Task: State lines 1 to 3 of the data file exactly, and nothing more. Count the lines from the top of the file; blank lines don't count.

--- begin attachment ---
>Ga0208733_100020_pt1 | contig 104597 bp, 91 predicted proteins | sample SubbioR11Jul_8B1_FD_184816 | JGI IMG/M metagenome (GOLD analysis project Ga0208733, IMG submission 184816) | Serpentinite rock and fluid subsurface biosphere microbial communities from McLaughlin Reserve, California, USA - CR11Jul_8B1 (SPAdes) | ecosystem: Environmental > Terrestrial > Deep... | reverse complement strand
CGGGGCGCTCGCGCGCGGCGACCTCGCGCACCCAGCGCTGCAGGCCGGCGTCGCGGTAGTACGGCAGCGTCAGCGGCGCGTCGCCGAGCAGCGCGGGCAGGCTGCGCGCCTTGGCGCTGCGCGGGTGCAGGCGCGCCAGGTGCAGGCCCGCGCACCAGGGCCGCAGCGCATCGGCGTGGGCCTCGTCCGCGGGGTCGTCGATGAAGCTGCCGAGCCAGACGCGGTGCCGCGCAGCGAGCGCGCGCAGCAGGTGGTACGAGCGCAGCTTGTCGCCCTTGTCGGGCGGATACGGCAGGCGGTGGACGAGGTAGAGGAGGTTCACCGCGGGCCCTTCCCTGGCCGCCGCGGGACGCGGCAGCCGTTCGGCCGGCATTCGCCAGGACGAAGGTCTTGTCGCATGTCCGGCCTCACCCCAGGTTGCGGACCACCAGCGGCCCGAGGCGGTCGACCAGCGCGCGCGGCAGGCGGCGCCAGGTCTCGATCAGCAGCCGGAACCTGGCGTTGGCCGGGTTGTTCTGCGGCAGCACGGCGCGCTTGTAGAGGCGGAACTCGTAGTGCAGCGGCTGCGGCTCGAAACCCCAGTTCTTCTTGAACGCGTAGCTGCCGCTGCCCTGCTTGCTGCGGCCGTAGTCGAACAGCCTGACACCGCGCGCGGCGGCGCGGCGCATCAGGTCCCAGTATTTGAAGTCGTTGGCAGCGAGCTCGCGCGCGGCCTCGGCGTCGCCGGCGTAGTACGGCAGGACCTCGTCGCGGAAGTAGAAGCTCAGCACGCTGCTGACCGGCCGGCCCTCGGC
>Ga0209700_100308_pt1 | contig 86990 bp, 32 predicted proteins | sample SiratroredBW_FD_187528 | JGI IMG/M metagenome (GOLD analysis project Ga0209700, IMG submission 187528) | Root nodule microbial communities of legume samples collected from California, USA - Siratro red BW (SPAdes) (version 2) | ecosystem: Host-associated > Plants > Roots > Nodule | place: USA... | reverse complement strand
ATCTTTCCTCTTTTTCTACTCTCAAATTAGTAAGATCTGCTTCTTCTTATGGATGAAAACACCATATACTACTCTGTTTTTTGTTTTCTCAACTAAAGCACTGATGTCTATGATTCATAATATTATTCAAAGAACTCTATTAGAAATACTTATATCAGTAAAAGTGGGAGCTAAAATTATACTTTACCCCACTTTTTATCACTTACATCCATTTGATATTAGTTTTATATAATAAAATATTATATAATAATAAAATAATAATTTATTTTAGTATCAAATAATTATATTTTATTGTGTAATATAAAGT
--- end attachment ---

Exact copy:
>Ga0208733_100020_pt1 | contig 104597 bp, 91 predicted proteins | sample SubbioR11Jul_8B1_FD_184816 | JGI IMG/M metagenome (GOLD analysis project Ga0208733, IMG submission 184816) | Serpentinite rock and fluid subsurface biosphere microbial communities from McLaughlin Reserve, California, USA - CR11Jul_8B1 (SPAdes) | ecosystem: Environmental > Terrestrial > Deep... | reverse complement strand
CGGGGCGCTCGCGCGCGGCGACCTCGCGCACCCAGCGCTGCAGGCCGGCGTCGCGGTAGTACGGCAGCGTCAGCGGCGCGTCGCCGAGCAGCGCGGGCAGGCTGCGCGCCTTGGCGCTGCGCGGGTGCAGGCGCGCCAGGTGCAGGCCCGCGCACCAGGGCCGCAGCGCATCGGCGTGGGCCTCGTCCGCGGGGTCGTCGATGAAGCTGCCGAGCCAGACGCGGTGCCGCGCAGCGAGCGCGCGCAGCAGGTGGTACGAGCGCAGCTTGTCGCCCTTGTCGGGCGGATACGGCAGGCGGTGGACGAGGTAGAGGAGGTTCACCGCGGGCCCTTCCCTGGCCGCCGCGGGACGCGGCAGCCGTTCGGCCGGCATTCGCCAGGACGAAGGTCTTGTCGCATGTCCGGCCTCACCCCAGGTTGCGGACCACCAGCGGCCCGAGGCGGTCGACCAGCGCGCGCGGCAGGCGGCGCCAGGTCTCGATCAGCAGCCGGAACCTGGCGTTGGCCGGGTTGTTCTGCGGCAGCACGGCGCGCTTGTAGAGGCGGAACTCGTAGTGCAGCGGCTGCGGCTCGAAACCCCAGTTCTTCTTGAACGCGTAGCTGCCGCTGCCCTGCTTGCTGCGGCCGTAGTCGAACAGCCTGACACCGCGCGCGGCGGCGCGGCGCATCAGGTCCCAGTATTTGAAGTCGTTGGCAGCGAGCTCGCGCGCGGCCTCGGCGTCGCCGGCGTAGTACGGCAGGACCTCGTCGCGGAAGTAGAAGCTCAGCACGCTGCTGACCGGCCGGCCCTCGGC
>Ga0209700_100308_pt1 | contig 86990 bp, 32 predicted proteins | sample SiratroredBW_FD_187528 | JGI IMG/M metagenome (GOLD analysis project Ga0209700, IMG submission 187528) | Root nodule microbial communities of legume samples collected from California, USA - Siratro red BW (SPAdes) (version 2) | ecosystem: Host-associated > Plants > Roots > Nodule | place: USA... | reverse complement strand